How a '90s Graphic Designer Survives the Age of UX


Learn How to Adapt Your Career to Industry Trends

It’s around 2:30 AM, and I am pleading with myself to just fall asleep already.

Slow breathing, counting sheep, reading a book – none of that is working. All I could think about was my career and the big, fat dilemma sitting on my shoulder. It felt like 300 pounds on my shoulders, and it haunted me every day. I just couldn’t figure out how an average guy like me, with a dated degree in visual communications, competes with such a smart and driven workforce. The experience design field was quickly maturing, and I worried about being left behind.

That was about 15 years ago. And then I had an epiphany: if I can’t beat them, I would lead them – and learn from them! Here’s how it happened.

I earned my visual communications degree in 1994 during a time when technology saw notable growth – digital answering machines, DVDs, electric cars, memory cards, plasma display screens and the Pentium processor to name a few. What intrigued me the most was the World Wide Web – a new medium with no boundaries! I aspired to be an art director at a global advertising agency while AOL, Netscape, and EarthLink battled for a stronghold of the 56 Kbit/s consumer internet market.

Opportunities in the world of UX are everywhere

Learning HTML to build homegrown web sites was trendy. Graphic designers with a strong print portfolio were hired on the spot by start-ups and brick-and-mortar companies.  Ecommerce sites were in high demand as companies recognized a new revenue channel. As glamorous as it sounded to be an art director and create full page ads for Coca-Cola and Honda, I realized there were bigger and better opportunities ahead of me and I changed course. I began poking at pixels instead of points.

I became a user interface designer.

What an exciting time to be in this field! UI design has transformed how big brands interact with their customers. The acceptance of the design professional by organizations has manifested a new culture of developing products through user experience methodologies.

Today, I advocate the discovery of design in industries that once perceived customer-centric design as nonessential.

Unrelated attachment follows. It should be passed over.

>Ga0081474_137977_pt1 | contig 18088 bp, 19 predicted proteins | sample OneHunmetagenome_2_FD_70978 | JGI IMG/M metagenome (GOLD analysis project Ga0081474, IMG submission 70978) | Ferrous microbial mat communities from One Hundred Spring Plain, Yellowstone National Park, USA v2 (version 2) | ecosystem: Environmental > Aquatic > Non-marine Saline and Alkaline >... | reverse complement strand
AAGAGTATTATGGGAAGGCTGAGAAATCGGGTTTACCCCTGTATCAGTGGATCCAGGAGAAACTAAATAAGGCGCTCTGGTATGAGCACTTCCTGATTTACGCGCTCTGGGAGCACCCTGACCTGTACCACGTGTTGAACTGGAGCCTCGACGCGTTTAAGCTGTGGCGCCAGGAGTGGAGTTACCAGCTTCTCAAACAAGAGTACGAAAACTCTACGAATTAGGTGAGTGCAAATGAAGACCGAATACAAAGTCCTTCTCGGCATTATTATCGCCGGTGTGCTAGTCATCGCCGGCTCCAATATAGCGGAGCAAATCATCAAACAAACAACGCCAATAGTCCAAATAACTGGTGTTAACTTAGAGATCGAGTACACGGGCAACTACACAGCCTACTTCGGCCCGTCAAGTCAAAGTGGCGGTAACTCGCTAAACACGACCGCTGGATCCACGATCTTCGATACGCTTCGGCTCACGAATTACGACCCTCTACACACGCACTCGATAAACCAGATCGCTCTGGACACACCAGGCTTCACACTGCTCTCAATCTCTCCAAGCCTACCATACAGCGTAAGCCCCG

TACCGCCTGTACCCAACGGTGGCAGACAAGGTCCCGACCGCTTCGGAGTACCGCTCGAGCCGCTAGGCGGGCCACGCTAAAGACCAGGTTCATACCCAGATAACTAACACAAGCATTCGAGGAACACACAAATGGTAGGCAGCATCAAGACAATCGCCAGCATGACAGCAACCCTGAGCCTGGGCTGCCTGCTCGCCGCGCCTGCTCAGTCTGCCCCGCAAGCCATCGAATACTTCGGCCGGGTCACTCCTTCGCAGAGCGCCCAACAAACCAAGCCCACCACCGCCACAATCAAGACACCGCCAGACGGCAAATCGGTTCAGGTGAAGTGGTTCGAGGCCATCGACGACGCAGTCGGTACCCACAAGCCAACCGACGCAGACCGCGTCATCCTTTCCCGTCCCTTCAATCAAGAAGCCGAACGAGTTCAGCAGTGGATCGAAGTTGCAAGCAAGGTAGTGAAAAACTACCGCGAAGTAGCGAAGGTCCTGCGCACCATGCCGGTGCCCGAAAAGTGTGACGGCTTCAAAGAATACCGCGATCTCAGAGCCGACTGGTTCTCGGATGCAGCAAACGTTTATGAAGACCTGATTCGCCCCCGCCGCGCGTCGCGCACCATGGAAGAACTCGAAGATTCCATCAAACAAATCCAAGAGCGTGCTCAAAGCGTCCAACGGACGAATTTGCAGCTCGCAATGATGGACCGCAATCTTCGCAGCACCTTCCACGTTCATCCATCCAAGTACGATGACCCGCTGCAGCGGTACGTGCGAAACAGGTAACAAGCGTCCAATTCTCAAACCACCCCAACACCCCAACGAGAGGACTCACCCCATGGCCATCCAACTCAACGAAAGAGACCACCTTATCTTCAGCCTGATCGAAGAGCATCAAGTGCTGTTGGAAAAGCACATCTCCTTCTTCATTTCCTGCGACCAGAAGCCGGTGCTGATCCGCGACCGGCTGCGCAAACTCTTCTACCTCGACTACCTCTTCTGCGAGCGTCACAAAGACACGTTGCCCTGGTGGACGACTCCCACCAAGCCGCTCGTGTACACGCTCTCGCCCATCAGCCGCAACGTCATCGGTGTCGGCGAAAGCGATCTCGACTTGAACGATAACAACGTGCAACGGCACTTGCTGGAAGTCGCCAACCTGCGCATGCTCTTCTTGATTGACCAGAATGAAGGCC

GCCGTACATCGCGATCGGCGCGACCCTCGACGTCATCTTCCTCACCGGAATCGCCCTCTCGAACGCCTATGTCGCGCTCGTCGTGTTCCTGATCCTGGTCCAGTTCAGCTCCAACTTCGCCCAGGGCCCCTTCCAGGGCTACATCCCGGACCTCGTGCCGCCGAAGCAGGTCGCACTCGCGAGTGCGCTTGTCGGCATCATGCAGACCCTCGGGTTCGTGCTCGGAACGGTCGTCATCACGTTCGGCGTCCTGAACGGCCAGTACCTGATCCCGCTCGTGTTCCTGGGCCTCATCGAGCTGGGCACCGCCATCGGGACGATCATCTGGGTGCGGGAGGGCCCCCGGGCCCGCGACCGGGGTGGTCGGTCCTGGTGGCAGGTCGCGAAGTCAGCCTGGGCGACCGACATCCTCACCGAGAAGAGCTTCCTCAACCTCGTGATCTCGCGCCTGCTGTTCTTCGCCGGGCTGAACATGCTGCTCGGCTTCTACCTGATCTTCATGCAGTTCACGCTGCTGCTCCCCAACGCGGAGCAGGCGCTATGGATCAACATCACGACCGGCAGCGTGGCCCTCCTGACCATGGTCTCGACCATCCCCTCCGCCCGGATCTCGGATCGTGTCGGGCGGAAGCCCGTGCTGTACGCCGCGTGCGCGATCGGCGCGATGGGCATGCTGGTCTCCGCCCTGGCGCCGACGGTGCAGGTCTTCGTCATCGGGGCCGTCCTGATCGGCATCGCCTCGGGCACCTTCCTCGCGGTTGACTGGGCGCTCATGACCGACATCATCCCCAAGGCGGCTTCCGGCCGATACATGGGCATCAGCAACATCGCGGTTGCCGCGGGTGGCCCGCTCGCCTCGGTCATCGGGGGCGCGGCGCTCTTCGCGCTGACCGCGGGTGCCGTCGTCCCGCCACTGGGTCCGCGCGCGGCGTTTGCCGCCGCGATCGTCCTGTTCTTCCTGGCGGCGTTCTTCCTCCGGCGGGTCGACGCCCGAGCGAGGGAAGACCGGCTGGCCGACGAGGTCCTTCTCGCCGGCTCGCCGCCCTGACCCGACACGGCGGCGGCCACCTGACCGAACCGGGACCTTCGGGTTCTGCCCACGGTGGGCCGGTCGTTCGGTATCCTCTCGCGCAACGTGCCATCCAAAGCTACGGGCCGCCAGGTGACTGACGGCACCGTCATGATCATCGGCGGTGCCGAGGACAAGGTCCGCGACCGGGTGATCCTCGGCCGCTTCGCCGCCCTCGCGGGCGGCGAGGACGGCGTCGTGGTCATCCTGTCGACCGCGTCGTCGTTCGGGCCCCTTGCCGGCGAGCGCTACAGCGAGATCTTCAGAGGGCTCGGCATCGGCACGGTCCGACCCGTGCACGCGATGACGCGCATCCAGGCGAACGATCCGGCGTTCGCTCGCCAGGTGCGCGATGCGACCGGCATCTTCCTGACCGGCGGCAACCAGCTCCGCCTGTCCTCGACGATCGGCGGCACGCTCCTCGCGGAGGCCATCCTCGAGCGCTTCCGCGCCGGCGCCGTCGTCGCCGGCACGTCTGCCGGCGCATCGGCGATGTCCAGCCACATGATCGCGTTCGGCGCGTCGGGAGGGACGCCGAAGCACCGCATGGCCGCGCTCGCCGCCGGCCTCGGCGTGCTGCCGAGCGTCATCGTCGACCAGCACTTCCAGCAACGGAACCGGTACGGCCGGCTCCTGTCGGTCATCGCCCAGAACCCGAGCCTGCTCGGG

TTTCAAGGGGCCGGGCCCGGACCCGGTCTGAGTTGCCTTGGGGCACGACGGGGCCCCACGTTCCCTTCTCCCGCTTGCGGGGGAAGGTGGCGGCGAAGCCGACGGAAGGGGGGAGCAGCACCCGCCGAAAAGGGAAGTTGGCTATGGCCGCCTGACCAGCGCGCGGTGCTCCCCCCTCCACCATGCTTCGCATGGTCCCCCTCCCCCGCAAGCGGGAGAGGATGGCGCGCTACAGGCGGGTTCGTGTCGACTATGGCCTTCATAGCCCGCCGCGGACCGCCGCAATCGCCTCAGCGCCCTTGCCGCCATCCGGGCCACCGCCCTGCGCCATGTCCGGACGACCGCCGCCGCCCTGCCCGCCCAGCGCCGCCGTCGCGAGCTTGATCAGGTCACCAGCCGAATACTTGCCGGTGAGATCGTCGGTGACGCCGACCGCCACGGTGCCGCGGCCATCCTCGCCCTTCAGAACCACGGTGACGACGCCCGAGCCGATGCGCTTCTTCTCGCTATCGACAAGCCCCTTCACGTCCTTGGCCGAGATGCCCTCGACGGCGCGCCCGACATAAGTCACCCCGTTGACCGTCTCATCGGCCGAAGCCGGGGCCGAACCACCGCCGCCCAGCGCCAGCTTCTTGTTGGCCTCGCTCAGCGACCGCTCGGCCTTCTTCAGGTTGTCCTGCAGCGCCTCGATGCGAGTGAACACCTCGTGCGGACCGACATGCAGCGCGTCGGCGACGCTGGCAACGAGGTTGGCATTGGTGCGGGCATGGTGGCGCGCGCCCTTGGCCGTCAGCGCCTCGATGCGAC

I work with design engineers, professionals with masters in HCI and creatives with “Ph.D.” in their titles. UX designers and information architects who have portfolios showcasing multi-platform innovative design solutions are the norm. Front-end development skills are now as instinctual as blinking and breathing.

If you cannot beat them, lead them!

Right out of school, young design professionals are capable of translating raw data into thoughtful hypotheses and building complex user flows. Additionally, they are researching market trends and conducting competitive analyses. Add to all of that, they can create beautiful forward thinking designs. They alone, however, are a puzzle piece in a box of 4,999 other puzzle pieces. The masterpiece cannot be complete without guidance and leadership.

That’s where I come in.

More than two decades of experience innovating business solutions with prominent leaders, succeeding and failing along the way, has given me the knowledge and skills to lead the new wave of ambitious and aspiring experience designers.

For years, I have been building dynamic UX design teams, mentoring junior designers, and influencing business strategies with design solutions. It has been a long and fulfilling journey.

The career choices I made over the last 20 years led me down a path of meeting influential leaders and amazing innovators. I soaked it all in, grooming relationships and always paying it forward. The days of employing designers only to “make things pretty” are behind us. Today, I partner with executives who align investments in design with business strategy.

Randall Stevenson, Chairman and CEO at AT&T, recently spoke to business students about today’s workforce and their ability to adapt at the University of Missouri-St. Louis.

He said, “I call it re-tooling and re-skilling because I believe your skill set is two years in duration, max. Mine is two years in duration, max. I’m constantly re-tooling myself.”

Re-skilling efforts are constant and so much fun

My re-skilling efforts are constant and so much fun because I rely on the design community. I represent Kforce as an industry participant at the University of Washington’s Master of Human Centered Interaction Design program, where we discuss industry trends with students and other industry experts. Kforce sponsors UX and tech-focused conferences and meet-ups with thought leaders from tech-savvy companies, including World Usability Day and The Big D. I read articles about design and technology trends, the latest design process and impacts on business posted on Harvard Business Review and the Design Management Institute. 

If you find yourself lying awake at night stressing over thoughts of the future state of your career and how you will play a role in it, then take action!

Move quickly and keep an open mind. Stay relevant by embracing industry trends, participating in local meet-ups and attending professional conferences. Connect with the up-and-comers and learn how they craft their trade. Most importantly, do not be afraid of change – embrace it. 

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